“The two most destructive conflicts in the Middle East today are in Syria and Iraq, two countries that have imploded not because of too much intervention, but because of too little,” he suggests.


The new Thirty Years’ War?

middle_east-450x320Today’s Middle East risks incurring something akin to Europe’s seventeenth century Thirty Years’ War, the most violent and destructive episode in European history until the two world wars of the twentieth century, says a leading foreign policy expert.

Three and a half years after the dawn of the “Arab Spring,” there is a real possibility that we are witnessing the early phase of a prolonged, costly, and deadly struggle; as bad as things are, they could well become worse, says Richard N. Haass, President of the Council on Foreign Relations.

“The region is ripe for unrest. Most of its people are politically impotent and poor in terms of both wealth and prospects. Islam never experienced something akin to the Reformation in Europe; the lines between the sacred and the secular are unclear and contested,” he writes for Project Syndicate:

Moreover, national identities often compete with – and are increasingly overwhelmed by – those stemming from religion, sect, and tribe. Civil society is weak. In some countries, the presence of oil and gas discourages the emergence of a diversified economy and, with it, a middle class. Education emphasizes rote learning over critical thinking. In many cases, authoritarian rulers lack legitimacy.

Democracy promotion in Turkey and Egypt should focus on strengthening civil society and creating robust constitutions that diffuse power,” Haass suggests. But….

There is no room for illusions. Regime change is no panacea; it can be difficult to achieve and nearly impossible to consolidate. Negotiations cannot resolve all or even most conflicts….

Policymakers must recognize their limits. For now and for the foreseeable future – until a new local order emerges or exhaustion sets in – the Middle East will be less a problem to be solved than a condition to be managed.



Political Aid and Arab Activism: ‘no such thing as democracy promotion’

carapico“There is no such thing as ‘democracy promotion,’” at least when it comes to the Arab world, according to a new analysis.

“Instead, professionals specialize and projects are narrowly targeted” on law, elections, and civil society, Sheila Carapico writes in Political Aid and Arab Activism: Democracy Promotion, Justice, and Representation.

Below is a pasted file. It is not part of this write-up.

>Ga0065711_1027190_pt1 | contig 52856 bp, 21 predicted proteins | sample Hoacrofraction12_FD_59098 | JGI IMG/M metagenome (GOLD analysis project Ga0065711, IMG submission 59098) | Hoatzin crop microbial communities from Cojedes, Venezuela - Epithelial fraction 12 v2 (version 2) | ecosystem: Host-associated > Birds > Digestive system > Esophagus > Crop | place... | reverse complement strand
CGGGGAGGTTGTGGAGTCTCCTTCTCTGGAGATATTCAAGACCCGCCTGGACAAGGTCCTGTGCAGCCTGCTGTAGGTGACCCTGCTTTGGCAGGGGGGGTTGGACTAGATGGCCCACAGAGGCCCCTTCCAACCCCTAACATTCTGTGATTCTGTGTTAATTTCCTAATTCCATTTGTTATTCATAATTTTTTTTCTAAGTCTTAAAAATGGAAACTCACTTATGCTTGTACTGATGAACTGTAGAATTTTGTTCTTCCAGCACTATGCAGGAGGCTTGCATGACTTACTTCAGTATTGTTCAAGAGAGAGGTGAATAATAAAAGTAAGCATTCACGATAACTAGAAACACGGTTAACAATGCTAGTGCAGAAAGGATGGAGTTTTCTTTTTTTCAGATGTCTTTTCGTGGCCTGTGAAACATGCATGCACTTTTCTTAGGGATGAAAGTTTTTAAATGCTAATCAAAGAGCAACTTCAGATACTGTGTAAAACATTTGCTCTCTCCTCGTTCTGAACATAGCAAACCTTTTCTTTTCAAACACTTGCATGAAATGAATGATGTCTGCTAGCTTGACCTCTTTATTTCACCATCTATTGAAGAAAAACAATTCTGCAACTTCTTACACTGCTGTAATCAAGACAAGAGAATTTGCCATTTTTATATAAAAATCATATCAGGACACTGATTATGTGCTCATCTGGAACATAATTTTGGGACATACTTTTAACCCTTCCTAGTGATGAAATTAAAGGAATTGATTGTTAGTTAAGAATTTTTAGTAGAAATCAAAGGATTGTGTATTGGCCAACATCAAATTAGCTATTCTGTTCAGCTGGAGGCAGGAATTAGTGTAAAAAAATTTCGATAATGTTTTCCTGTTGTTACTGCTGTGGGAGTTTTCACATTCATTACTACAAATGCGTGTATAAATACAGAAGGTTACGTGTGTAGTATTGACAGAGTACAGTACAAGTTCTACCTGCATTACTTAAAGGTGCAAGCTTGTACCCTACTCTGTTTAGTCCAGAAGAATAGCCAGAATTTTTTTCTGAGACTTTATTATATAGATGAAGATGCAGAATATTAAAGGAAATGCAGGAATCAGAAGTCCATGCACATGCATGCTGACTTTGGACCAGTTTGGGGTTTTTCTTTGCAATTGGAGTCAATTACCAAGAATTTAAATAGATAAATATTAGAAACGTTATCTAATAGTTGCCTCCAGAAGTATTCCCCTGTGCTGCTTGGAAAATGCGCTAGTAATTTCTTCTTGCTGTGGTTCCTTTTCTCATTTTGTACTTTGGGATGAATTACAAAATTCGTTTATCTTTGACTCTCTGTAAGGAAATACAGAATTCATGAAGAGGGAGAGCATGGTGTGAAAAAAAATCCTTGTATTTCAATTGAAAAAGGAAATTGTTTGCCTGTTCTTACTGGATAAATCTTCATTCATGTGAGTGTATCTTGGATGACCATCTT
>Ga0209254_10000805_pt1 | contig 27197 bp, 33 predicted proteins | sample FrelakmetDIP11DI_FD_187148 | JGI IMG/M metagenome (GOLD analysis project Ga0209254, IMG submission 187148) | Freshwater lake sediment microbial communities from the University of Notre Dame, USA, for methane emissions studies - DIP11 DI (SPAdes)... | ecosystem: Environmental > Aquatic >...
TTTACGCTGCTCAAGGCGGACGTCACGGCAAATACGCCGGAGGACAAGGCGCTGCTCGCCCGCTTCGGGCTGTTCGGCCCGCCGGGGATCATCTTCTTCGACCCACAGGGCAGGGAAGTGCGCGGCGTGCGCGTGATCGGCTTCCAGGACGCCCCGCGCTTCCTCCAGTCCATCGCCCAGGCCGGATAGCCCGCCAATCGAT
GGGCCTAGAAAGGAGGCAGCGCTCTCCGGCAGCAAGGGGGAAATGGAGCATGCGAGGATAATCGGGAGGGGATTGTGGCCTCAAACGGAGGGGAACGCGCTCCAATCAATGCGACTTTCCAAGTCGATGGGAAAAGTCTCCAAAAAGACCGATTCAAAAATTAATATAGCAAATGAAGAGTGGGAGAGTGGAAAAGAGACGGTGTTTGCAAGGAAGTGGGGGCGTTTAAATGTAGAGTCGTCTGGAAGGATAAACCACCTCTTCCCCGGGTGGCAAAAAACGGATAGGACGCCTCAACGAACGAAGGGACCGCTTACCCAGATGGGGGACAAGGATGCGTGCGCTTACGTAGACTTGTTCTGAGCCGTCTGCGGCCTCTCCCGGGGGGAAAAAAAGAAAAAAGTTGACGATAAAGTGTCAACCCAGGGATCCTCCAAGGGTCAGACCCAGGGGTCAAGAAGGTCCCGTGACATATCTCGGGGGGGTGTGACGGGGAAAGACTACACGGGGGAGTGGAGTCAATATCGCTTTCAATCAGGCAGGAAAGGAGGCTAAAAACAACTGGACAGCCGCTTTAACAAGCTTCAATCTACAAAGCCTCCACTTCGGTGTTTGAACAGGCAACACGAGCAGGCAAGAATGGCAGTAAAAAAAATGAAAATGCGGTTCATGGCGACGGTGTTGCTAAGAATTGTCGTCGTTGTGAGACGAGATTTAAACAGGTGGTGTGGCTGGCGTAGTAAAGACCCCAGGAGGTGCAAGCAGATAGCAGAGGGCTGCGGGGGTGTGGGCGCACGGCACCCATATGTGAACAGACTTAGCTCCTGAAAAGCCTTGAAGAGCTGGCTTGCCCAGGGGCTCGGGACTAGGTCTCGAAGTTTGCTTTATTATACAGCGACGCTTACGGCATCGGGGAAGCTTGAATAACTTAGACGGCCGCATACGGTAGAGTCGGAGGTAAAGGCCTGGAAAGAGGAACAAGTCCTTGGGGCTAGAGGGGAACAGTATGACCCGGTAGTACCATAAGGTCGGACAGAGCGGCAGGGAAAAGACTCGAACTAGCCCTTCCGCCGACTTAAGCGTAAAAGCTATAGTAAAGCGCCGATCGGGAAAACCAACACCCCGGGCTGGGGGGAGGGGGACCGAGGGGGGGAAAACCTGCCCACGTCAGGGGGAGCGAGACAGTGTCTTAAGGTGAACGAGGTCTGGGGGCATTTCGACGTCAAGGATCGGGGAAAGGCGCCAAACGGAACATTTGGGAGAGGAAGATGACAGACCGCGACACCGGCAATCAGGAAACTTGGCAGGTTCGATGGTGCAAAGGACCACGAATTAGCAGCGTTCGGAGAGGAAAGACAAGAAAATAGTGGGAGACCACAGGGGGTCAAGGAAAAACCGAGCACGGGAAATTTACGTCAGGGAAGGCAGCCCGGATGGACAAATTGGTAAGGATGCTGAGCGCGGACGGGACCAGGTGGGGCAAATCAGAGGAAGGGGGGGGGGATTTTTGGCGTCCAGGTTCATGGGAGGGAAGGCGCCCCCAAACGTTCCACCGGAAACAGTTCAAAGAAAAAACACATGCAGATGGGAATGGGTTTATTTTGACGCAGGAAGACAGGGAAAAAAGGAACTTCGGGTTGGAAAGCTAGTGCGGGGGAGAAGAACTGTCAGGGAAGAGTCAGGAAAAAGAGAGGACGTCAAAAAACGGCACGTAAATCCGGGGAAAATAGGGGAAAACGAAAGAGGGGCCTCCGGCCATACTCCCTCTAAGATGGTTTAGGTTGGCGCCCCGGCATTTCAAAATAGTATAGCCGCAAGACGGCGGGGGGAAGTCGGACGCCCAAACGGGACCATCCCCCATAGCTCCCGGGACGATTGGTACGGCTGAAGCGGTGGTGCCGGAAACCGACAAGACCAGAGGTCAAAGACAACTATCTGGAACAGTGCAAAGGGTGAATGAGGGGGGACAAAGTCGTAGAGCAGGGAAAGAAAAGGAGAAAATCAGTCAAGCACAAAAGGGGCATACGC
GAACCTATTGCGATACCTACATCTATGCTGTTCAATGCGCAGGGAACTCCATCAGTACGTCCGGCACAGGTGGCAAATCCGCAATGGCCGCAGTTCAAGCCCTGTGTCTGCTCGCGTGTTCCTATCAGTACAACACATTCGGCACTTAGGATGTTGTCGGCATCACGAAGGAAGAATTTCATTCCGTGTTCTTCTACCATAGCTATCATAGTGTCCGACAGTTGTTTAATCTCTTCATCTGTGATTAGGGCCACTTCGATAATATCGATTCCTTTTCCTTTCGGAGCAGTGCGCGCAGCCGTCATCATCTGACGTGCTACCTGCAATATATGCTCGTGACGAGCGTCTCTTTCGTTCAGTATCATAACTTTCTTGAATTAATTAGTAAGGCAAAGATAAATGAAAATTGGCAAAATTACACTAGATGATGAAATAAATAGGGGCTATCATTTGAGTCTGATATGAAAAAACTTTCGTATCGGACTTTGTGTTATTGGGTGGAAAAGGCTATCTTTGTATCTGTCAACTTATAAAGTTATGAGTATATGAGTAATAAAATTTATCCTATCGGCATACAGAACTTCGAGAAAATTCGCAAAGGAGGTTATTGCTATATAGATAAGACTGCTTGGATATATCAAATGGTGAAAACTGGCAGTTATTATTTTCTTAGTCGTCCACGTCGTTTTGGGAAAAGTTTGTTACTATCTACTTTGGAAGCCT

My task is to describe and analyze the dynamics of Western or multilateral organizations’ programs “promoting” Arab transitions from authoritarianism in the context of national, regional, and international politics in the Middle East during two tumultuous decades, she writes:

The main research question is not whether political aid “worked,” but rather how it worked, in actual practice. What work gets done, how, by whom, to what effect? Who gets what, when, where, and how? What were the actual channels, mechanisms, and institutional practices—inter-governmental, for instance, or non-governmental? Where are the sites of interaction inside or beyond national boundaries? Who are the agents, intermediaries, and audiences?

Carapico hopes that her new book will provide “insights into the workings of Arab judiciaries, elections, women’s institutions, and public civic spheres as well as the varying and complicated roles of foreign experts,” she tells Jadaliyya, an independent ezine produced by the Arab Studies Institute.

Jadaliyya (J): What made you write this book?

Sheila Carapico (SC): After the Cold War, European and American professional democracy brokers flocked to formerly Warsaw Pact and Third World states with projects to monitor elections, promote civil society, train human rights activists, and so forth. They played a conspicuous, indispensable role in establishing the Palestinian Authority, and were increasingly visible in several Arab capitals. I began visiting the foundations that sent these delegations and gathering data on their activities, and published some preliminary findings in a Middle East Journal article. It came out in 2002, when the US was brandishing a new “freedom agenda” for the greater Middle East and gearing up for the occupation of Iraq. To a considerable extent, the research and the book were impelled by events.

All the while, I did not find much systematic analysis of the repercussions of political aid (either worldwide or for the Middle East). The dominant narrative was what I call Uncle Sam’s soliloquy, about a lone actor on the world stage introspectively (perhaps schizophrenically) trying to reconcile ideals with insecurities. Scholars and pundits debated American and sometimes European intentions. The industry self-publishes authoritative, often high-quality research tracking various countries’ progress as measured by ever-refined rubrics.  Ethnographers provided some valuable micro-level case studies of donor projects.  And there were some good country studies, particularly about civil society promotion in Palestine and in Egypt. But political scientists had not mapped the professional practices, institutional pathways, or actual outputs of political aid, or explored, for instance, the implications of working with law schools, criminal justice systems, national women’s machineries, pan-Arab bar associations, UN conferences, different human rights organizations, or other national or transnational agencies. So I was also writing to fill a gap in the literature, specifically about the praxis of political aid.